A ROUGH ENDING: Jerry Haas enjoyed playing in the same group as his older brother, Jay. Otherwise, he had two rough rounds on the course and was glad to be finished.

"I'm just a little bit out of my element," said Jerry Haas, who shot 79 on Friday and was 9-over for the tournament. "There is no question about that."

Jerry Haas was 3-under for the day through six holes, but he bogeyed Nos. 7 and 8 and double-bogeyed the ninth. He bogeyed six holes on the back nine, including the final four.

"I had a couple of bad breaks out there today," he said. "I'd much rather enjoy the game. I'm just not good enough."

It was the first time brothers were matched in the PGA Championship since Lanny and Bobby Wadkins in 1995. Jerry Haas, Wake Forest's golf coach, qualified for the PGA Championship by finishing in the top 20 in the PGA Professional National Championship. Jay Haas, the reigning Senior PGA Champion, was 1-under through two rounds and made the cut for the weekend.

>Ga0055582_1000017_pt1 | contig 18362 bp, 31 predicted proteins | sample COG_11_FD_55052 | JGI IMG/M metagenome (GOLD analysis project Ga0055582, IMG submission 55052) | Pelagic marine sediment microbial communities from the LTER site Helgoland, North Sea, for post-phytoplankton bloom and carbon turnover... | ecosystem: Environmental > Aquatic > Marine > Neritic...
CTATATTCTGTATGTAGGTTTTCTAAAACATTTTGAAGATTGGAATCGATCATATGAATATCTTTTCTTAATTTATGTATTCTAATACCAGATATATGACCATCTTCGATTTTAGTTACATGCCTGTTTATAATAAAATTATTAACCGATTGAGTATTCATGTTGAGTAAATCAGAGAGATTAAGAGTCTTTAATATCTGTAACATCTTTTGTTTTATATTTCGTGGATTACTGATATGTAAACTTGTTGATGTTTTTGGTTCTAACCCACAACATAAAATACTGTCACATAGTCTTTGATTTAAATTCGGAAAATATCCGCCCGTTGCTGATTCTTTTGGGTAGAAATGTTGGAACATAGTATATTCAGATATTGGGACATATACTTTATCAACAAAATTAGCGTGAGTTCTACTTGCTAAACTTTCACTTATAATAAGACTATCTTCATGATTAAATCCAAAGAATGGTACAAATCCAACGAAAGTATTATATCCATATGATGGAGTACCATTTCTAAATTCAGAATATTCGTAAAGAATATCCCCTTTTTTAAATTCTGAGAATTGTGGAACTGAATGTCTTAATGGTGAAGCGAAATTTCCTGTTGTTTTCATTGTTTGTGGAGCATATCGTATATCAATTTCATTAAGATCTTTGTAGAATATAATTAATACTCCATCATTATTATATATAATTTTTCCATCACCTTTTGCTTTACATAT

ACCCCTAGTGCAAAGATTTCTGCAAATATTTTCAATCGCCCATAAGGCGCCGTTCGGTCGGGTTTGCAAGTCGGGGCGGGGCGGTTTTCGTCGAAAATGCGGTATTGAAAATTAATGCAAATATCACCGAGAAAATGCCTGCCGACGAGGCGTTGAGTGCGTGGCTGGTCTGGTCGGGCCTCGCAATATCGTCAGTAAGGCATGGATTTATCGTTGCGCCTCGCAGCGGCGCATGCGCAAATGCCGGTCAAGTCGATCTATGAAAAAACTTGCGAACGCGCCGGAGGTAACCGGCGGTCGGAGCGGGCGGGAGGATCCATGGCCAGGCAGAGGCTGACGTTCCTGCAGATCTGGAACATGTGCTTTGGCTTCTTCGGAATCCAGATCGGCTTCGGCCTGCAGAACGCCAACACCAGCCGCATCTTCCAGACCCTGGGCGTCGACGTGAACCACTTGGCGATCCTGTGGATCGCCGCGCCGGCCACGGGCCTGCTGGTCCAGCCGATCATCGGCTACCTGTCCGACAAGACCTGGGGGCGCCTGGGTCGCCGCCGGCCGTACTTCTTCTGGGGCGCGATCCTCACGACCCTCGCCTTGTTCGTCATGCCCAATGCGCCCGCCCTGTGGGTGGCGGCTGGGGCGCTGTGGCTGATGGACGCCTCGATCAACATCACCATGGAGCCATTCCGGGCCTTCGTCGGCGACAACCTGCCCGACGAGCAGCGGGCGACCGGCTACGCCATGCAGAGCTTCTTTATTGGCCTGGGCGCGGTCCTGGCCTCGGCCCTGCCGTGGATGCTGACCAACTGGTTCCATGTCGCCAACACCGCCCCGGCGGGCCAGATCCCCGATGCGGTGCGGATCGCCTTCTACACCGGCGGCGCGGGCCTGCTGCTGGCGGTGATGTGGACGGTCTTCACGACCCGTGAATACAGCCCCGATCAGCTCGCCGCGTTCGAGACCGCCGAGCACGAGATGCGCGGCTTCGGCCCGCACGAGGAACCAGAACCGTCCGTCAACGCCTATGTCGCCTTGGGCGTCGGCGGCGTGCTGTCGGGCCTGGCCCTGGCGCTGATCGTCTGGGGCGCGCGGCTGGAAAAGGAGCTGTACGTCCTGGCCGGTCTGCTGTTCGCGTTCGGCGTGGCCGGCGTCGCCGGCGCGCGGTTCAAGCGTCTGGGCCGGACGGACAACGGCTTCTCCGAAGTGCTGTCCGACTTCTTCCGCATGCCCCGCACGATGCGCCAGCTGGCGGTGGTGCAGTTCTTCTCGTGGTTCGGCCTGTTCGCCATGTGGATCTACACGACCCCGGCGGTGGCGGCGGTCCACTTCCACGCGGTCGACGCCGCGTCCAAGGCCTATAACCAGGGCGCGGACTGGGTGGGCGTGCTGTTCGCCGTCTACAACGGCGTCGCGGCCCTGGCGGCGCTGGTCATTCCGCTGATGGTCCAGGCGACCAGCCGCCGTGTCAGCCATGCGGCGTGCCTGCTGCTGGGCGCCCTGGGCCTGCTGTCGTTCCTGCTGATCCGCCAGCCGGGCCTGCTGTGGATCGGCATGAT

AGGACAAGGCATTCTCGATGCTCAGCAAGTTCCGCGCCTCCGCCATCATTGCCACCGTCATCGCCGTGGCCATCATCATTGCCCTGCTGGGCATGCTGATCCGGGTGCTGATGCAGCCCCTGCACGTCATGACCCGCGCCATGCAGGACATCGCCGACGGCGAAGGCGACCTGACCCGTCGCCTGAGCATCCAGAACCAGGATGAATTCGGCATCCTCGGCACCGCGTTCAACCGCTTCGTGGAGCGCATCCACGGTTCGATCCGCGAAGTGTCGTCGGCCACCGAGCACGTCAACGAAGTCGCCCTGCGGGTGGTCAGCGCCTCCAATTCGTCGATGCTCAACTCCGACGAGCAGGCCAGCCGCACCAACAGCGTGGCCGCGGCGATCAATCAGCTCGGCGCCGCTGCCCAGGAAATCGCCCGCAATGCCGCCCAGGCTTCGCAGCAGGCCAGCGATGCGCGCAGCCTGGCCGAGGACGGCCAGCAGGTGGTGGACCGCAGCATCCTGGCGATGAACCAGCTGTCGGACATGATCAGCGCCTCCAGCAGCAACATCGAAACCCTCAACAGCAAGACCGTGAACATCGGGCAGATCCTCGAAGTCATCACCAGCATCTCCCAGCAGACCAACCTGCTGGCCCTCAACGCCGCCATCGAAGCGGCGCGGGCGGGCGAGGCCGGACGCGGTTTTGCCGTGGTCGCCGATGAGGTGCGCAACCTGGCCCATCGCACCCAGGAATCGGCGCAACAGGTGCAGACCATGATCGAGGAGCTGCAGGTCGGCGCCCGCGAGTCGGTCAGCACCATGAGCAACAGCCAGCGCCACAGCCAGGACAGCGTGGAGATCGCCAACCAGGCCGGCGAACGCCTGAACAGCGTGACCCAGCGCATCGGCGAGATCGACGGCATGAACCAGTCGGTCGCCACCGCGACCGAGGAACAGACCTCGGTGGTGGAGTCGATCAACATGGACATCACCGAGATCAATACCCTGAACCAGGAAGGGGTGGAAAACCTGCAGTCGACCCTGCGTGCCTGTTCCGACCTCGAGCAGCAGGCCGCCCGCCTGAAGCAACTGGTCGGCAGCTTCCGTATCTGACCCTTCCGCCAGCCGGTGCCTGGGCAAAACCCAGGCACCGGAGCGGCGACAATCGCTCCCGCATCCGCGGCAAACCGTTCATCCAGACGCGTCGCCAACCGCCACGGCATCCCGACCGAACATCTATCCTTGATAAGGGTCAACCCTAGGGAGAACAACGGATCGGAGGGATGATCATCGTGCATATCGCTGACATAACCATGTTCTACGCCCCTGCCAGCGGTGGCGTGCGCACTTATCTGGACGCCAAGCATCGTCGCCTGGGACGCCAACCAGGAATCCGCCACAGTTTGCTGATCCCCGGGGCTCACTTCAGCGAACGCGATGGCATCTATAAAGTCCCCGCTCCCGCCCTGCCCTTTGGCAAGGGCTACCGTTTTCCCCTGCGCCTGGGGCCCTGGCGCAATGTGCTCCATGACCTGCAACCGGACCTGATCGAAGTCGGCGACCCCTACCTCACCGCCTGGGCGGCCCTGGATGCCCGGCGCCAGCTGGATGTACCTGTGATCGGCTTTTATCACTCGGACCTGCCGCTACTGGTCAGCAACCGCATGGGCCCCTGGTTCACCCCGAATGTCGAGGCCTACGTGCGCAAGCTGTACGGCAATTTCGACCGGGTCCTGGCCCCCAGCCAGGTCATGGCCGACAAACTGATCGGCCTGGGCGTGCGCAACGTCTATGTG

HELPING HAND: Rather than trying to discourage fans from getting involved in the action, Tiger Woods chose to make light of an incident during his second round.

Woods' opening drive was heading deep into the trees when, on its first bounce, a man in the crowd stretched out his arm and brought the ball down.

The world No. 1 still could not reach the green from the rough, but the ball would definitely have been deeper in the trees if it had not been touched and he probably would have had a harder job saving his par.

"Hey, I appreciate it," said Woods when told afterwards what had happened. "It's nice to have Shaq out there knocking them back."